Brilliant how-to video from the folks at Saveur!
A couple of months ago, I posted a story about making stuffed poblano peppers and how, after roasting the peppers in the oven to loosen their skins and then baking them with the stuffing, they had come out too soft. Shortly thereafter, a dear former colleague passed me a tip: put the peppers straight onto the stove-top burner, rotating it until all of the skin is charred.
I tried her method when I was roasting poblanos for a corn salad, and she’s right! It’s much faster — and probably more energy efficient as well.
I haven’t made those stuffed poblanos again yet and I must do it soon. They were tasty and if I can prevent the peppers from getting too soft, they might earn an A!
The New York Times columnist Mark Bittman — aka The Minimalist — has a great video on making Four-Spice Salmon. It reminded me that I’ve been meaning to write two posts — one on the matter of eating seafood and one on how to cook fish. So I’ll take Bittman’s video (which includes two tricks I use myself) as my excuse to write up my cooking tips. While Bittman pan fries his salmon in the video, my tips are geared towards roasting or grilling.
#1: Cook Individual Pieces: Cut the filet into individual portions before you cook it. Not only will it look nicer on the plate, but it will help you cook all the pieces evenly and make it easier to determine when the fish is done. If you’re cooking an uncut three-pound piece, it’s sooooo difficult to know when the thickest center pieces are ready.
#2: Use a spice rub: This is Bittman’s second tip and I second it. No I third it! In any case, I approve. In the video he mixes cumin, coriander, nutmeg and clove. Because I sometimes don’t have time to make my own spice mix, I’ve also bought them. My current obsession is Whole Food’s Tequila Lime spice mix, a combination of chili pepper, coriander, cumin, oregano, garlic, onion, parsley, lime and tequila. Or “tequila flavor,” at least. Bittman puts the spice mix on top of the fish. Why stop there? I smear the mix on all sides of the fish.
#3 Buy an oven thermometer: The oven gods are fickle and rarely heat the oven to the temperature that you set it for. An inexpensive thermometer will tell you your oven’s true temperature, helping you reach your pre-heating goal. And when it comes to cooking fish, you need to have confidence in your oven temperature so that you can be confident in your cooking time.
#4 Time It: Rather than going by the old “10 minutes per inch of thickness” rule of thumb, I recommend using a resource like Weber’s On the Grill app, which provides standard cooking times for different kinds of seafood (and meats as well). if you’re making tuna or salmon, which some people eat rare or medium rare, adjust the time to suit your taste. If the timer goes off and you’re not sure that the fish is really cooked through, take it out of the oven, cover it with tin foil and let it “rest” for 5 minutes. It will keep cooking but much more slowly than it would in the oven, so you’re not as likely to over-cook it by mistake.
Making vegetable stock often seems like more trouble than it’s worth. Yet the store-bought stocks tend to be too bland or too salty. (In How to Cook Everything Vegetarian, Mark Bittman laments that he wanted to “include an appraisal of store-bought vegetable stocks, but … none is consistently good enough to recommend.”) So in cooking for The Professor, I’ve sometimes fallen off the vegetarian wagon and succumbed to low-sodium chicken stock. But I’m determined to find an alternative.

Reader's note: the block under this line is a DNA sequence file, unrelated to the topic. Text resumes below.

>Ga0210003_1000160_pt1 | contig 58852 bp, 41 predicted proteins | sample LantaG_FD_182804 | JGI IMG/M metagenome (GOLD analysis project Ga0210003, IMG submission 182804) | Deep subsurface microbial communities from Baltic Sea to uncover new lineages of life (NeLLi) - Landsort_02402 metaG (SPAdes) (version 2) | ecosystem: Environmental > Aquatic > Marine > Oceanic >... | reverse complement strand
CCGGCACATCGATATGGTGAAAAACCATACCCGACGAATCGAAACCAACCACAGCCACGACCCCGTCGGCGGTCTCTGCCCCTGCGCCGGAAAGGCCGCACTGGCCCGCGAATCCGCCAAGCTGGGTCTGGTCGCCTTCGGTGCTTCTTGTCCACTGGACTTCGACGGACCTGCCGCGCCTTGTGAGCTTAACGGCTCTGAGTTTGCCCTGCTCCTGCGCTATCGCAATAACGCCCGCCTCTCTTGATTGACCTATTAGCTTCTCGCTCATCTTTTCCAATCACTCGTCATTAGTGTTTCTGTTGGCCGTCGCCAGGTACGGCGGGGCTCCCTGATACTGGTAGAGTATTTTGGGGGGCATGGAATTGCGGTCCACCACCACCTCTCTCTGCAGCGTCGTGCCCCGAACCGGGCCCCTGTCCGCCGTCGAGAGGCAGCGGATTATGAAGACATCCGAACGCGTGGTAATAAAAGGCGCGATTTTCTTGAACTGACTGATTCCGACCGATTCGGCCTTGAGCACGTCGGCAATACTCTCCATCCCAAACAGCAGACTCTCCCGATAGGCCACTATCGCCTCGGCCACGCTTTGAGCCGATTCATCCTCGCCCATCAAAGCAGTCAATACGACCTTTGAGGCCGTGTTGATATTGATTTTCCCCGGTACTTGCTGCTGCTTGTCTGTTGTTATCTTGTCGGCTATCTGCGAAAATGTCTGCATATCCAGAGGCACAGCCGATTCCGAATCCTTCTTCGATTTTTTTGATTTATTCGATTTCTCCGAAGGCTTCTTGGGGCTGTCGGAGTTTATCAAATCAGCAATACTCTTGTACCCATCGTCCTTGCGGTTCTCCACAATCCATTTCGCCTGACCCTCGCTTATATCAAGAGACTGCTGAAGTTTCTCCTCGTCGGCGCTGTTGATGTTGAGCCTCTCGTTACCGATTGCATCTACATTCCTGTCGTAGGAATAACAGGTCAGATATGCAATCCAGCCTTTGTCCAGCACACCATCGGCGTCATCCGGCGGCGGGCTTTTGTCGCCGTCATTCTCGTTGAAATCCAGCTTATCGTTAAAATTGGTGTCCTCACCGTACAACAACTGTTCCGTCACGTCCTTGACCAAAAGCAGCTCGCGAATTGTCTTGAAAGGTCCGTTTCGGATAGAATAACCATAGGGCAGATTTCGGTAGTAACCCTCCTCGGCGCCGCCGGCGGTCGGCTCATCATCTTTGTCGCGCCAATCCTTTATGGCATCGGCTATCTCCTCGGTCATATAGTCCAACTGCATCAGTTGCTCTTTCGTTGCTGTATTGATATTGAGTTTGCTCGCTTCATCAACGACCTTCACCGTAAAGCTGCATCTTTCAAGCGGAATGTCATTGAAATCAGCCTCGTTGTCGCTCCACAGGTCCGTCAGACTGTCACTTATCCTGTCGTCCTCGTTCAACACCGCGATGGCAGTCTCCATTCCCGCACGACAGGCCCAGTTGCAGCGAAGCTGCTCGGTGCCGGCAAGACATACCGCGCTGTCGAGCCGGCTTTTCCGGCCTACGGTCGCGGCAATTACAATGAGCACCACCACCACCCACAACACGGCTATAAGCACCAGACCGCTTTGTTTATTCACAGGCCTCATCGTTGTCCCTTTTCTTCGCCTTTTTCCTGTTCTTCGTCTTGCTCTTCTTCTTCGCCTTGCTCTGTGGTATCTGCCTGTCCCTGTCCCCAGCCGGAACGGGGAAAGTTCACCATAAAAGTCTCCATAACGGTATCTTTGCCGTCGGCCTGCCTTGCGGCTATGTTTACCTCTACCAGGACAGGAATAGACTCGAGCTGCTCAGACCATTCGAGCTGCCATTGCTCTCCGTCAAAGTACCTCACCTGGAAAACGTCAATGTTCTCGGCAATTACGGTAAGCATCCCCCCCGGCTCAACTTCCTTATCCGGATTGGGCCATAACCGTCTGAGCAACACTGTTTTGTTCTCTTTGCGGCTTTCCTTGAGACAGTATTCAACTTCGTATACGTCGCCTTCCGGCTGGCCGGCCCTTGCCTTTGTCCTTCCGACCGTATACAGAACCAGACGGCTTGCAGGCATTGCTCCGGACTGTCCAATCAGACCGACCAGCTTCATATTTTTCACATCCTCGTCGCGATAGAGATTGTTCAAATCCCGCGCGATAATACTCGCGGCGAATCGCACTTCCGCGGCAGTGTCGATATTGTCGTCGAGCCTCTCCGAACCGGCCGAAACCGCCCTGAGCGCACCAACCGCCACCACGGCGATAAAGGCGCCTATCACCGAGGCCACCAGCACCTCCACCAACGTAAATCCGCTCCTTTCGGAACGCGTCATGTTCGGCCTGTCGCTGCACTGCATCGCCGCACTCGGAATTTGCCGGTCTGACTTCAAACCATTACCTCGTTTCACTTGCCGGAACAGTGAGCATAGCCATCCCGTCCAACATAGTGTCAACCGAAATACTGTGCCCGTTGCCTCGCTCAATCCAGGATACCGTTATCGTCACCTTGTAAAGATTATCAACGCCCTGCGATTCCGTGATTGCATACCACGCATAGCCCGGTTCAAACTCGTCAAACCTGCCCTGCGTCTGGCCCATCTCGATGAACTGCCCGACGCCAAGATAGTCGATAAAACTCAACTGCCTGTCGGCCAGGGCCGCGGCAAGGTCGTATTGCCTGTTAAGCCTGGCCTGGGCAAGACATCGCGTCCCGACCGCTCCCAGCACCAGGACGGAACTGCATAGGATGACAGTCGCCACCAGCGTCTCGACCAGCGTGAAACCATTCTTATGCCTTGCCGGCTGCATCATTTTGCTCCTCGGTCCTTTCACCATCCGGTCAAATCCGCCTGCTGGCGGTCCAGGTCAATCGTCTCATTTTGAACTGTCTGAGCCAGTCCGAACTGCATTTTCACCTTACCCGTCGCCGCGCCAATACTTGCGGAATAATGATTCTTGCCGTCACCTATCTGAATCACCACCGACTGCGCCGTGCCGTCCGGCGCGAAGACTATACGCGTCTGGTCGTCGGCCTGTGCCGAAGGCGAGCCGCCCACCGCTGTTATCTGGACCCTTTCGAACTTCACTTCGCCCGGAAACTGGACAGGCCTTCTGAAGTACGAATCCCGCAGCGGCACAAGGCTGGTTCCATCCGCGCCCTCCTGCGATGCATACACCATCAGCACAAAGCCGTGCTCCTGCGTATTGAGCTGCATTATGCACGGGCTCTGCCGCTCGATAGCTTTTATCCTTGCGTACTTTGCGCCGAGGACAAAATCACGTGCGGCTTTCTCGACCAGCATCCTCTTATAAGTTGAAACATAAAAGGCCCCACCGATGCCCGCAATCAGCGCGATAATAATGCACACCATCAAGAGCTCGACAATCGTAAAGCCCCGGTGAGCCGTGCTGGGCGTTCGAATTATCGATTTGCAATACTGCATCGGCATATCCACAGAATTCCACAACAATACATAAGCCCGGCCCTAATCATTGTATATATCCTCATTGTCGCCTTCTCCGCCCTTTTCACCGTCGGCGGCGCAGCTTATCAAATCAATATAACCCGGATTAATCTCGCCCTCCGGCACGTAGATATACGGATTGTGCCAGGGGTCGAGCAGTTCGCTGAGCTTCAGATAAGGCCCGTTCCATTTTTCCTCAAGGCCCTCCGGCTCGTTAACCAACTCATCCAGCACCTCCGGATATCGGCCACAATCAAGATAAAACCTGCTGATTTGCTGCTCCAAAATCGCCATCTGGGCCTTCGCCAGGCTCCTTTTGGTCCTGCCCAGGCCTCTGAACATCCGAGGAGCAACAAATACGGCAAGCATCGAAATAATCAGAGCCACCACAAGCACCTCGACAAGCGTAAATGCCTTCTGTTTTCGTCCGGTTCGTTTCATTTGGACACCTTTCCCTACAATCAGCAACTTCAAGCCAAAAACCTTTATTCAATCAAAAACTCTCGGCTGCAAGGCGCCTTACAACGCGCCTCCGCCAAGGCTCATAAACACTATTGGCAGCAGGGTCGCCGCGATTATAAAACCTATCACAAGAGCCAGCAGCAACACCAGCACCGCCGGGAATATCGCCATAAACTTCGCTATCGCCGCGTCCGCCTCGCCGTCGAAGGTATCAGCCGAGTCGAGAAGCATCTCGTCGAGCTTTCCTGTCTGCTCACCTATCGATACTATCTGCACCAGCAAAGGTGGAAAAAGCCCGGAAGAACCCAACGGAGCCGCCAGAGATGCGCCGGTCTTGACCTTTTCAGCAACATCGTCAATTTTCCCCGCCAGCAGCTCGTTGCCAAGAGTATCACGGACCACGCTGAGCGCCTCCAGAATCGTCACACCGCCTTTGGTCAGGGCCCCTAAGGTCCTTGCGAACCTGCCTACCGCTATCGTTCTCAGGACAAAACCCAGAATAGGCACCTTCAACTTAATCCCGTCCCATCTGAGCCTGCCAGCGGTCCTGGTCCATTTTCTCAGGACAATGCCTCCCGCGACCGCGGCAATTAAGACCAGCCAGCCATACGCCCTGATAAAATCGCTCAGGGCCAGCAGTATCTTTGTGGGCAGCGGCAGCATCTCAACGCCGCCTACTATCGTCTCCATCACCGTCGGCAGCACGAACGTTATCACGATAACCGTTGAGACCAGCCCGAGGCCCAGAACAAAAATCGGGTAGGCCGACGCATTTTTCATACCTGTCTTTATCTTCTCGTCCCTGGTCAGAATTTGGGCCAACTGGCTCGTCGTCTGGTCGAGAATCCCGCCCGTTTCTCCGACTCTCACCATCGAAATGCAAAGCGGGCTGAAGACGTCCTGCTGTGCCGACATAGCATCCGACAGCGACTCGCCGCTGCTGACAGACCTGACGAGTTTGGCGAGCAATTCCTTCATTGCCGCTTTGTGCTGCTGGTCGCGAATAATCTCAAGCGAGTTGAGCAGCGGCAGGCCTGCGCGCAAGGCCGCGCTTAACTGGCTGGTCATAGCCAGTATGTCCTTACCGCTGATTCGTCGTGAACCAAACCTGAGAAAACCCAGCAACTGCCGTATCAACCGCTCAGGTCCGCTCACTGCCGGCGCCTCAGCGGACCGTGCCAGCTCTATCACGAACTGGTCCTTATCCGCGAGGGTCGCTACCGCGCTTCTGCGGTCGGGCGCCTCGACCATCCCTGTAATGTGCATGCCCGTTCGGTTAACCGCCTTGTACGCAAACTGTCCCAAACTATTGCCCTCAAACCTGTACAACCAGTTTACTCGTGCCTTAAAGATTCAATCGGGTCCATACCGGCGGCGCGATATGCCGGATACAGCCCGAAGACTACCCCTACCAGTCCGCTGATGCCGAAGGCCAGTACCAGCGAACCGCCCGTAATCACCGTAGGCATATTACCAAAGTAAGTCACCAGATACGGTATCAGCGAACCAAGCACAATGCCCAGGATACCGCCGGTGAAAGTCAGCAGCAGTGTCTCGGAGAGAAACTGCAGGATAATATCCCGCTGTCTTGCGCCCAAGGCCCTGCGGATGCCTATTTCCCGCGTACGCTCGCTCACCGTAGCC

So consider this the first post in an ongoing exploration. Some experiments will be needed. And ultimately some taste testers. For the moment, I’m starting with a recipe for “The Ultimate Vegetable Stock” from the team of cooks and testers at Cooks Illustrated magazine and the PBS television show, America’s Test Kitchen. They set out to create “a nicely balanced, robust vegetable stock recipe that vegetarians and non-vegetarians alike would consider making” — a goal that lines up nicely with the focus of this blog.
The Cooks Illustrated team doesn’t just throw a few onions and celery stalks into a pot with water and let it simmer. The recipe calls for lots of ingredients — which you can see below, including some surprises like lemon grass, cauliflower, collard greens — and involves several steps.
It also involves more prep work than many stock recipes, as The Professor pointed out.
“You don’t have to peel the onions for a stock. Just chop them and throw them in the pot with the skins,” he offered, as he passed through the kitchen and saw me thinly slicing shallots. “That’s how the Barefoot Contessa does it.”
“Thanks,” I said, ignoring the advice as I continued slicing. Though I wondered if the Barefoot Contessa had it right. Would the recipe’s extra ingredients and additional steps be worth it? I’ll find out soon.
Note: Cooks Illustrated keeps cooking secrets like how to make vegetable stock behind a pay wall, but you can sign up for a free two-week trial to access the complete Ultimate Vegetable Stock recipe. In the meantime, here’s the list of ingredients:
2 medium onions, peeled and chopped coarse
10-12 garlic cloves, peeled and smashed
8 large shallots, sliced thin
1 rib celery, chopped coarse
1 small carrot, chopped coarse
vegetable cooking spray
4 large leeks, white and light green parts only, cleaned and chopped (about 5 1/2 cups)
stems of fresh parsley from 1 bunch
2 bay leaves
1 1/2 tsp table salt
1 tsp black peppercorns, cracked
1 pound collard greens, cleaned and sliced into 2-inch strips
1 small head cauliflower
8-10 sprigs fresh parsley
1 stalk lemon grass, trimmed to bottom 6 inches and bruised
4 medium scallions, white and light green parts, cut into 2-inch pieces
1 tablespoon rice wine vinegar